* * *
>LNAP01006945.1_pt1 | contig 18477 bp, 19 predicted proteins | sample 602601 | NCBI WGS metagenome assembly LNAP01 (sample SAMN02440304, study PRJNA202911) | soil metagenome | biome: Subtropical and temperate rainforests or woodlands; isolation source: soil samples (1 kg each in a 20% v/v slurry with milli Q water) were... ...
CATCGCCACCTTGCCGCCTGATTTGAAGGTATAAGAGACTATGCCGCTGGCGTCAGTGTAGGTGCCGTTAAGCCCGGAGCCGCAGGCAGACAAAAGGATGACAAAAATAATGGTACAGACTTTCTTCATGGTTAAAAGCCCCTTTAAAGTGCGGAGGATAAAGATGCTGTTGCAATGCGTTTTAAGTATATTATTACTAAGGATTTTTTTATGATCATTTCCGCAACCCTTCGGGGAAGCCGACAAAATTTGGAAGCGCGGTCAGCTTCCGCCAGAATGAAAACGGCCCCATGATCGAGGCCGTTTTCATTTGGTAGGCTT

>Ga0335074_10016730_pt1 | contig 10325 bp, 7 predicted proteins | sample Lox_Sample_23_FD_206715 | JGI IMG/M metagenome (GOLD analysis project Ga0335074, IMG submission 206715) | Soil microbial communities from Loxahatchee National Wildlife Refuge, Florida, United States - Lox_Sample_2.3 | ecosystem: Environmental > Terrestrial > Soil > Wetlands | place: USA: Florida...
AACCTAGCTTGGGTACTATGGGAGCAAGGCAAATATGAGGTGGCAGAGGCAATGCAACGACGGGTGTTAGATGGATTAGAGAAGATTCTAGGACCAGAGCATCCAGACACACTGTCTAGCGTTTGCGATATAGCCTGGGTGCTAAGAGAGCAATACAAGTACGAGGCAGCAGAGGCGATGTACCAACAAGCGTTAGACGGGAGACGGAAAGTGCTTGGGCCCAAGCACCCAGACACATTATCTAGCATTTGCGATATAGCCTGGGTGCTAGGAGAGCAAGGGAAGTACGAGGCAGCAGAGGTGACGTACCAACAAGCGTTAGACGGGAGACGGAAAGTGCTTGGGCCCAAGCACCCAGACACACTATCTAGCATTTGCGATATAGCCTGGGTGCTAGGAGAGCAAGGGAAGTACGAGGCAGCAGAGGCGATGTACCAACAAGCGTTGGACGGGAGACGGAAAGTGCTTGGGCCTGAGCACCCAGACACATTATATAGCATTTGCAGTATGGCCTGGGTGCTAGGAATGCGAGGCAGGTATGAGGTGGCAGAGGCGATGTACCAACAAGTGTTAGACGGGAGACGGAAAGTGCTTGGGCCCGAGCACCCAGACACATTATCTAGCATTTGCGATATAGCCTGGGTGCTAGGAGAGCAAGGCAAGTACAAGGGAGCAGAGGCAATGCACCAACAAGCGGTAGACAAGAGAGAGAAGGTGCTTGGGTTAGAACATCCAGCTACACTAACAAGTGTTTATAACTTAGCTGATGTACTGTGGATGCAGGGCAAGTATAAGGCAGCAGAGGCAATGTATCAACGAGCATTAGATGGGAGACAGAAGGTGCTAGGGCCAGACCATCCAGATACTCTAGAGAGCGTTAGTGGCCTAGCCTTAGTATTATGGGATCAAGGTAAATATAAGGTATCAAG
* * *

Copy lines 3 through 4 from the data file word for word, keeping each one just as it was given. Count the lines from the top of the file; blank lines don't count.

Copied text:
>Ga0335074_10016730_pt1 | contig 10325 bp, 7 predicted proteins | sample Lox_Sample_23_FD_206715 | JGI IMG/M metagenome (GOLD analysis project Ga0335074, IMG submission 206715) | Soil microbial communities from Loxahatchee National Wildlife Refuge, Florida, United States - Lox_Sample_2.3 | ecosystem: Environmental > Terrestrial > Soil > Wetlands | place: USA: Florida...
AACCTAGCTTGGGTACTATGGGAGCAAGGCAAATATGAGGTGGCAGAGGCAATGCAACGACGGGTGTTAGATGGATTAGAGAAGATTCTAGGACCAGAGCATCCAGACACACTGTCTAGCGTTTGCGATATAGCCTGGGTGCTAAGAGAGCAATACAAGTACGAGGCAGCAGAGGCGATGTACCAACAAGCGTTAGACGGGAGACGGAAAGTGCTTGGGCCCAAGCACCCAGACACATTATCTAGCATTTGCGATATAGCCTGGGTGCTAGGAGAGCAAGGGAAGTACGAGGCAGCAGAGGTGACGTACCAACAAGCGTTAGACGGGAGACGGAAAGTGCTTGGGCCCAAGCACCCAGACACACTATCTAGCATTTGCGATATAGCCTGGGTGCTAGGAGAGCAAGGGAAGTACGAGGCAGCAGAGGCGATGTACCAACAAGCGTTGGACGGGAGACGGAAAGTGCTTGGGCCTGAGCACCCAGACACATTATATAGCATTTGCAGTATGGCCTGGGTGCTAGGAATGCGAGGCAGGTATGAGGTGGCAGAGGCGATGTACCAACAAGTGTTAGACGGGAGACGGAAAGTGCTTGGGCCCGAGCACCCAGACACATTATCTAGCATTTGCGATATAGCCTGGGTGCTAGGAGAGCAAGGCAAGTACAAGGGAGCAGAGGCAATGCACCAACAAGCGGTAGACAAGAGAGAGAAGGTGCTTGGGTTAGAACATCCAGCTACACTAACAAGTGTTTATAACTTAGCTGATGTACTGTGGATGCAGGGCAAGTATAAGGCAGCAGAGGCAATGTATCAACGAGCATTAGATGGGAGACAGAAGGTGCTAGGGCCAGACCATCCAGATACTCTAGAGAGCGTTAGTGGCCTAGCCTTAGTATTATGGGATCAAGGTAAATATAAGGTATCAAG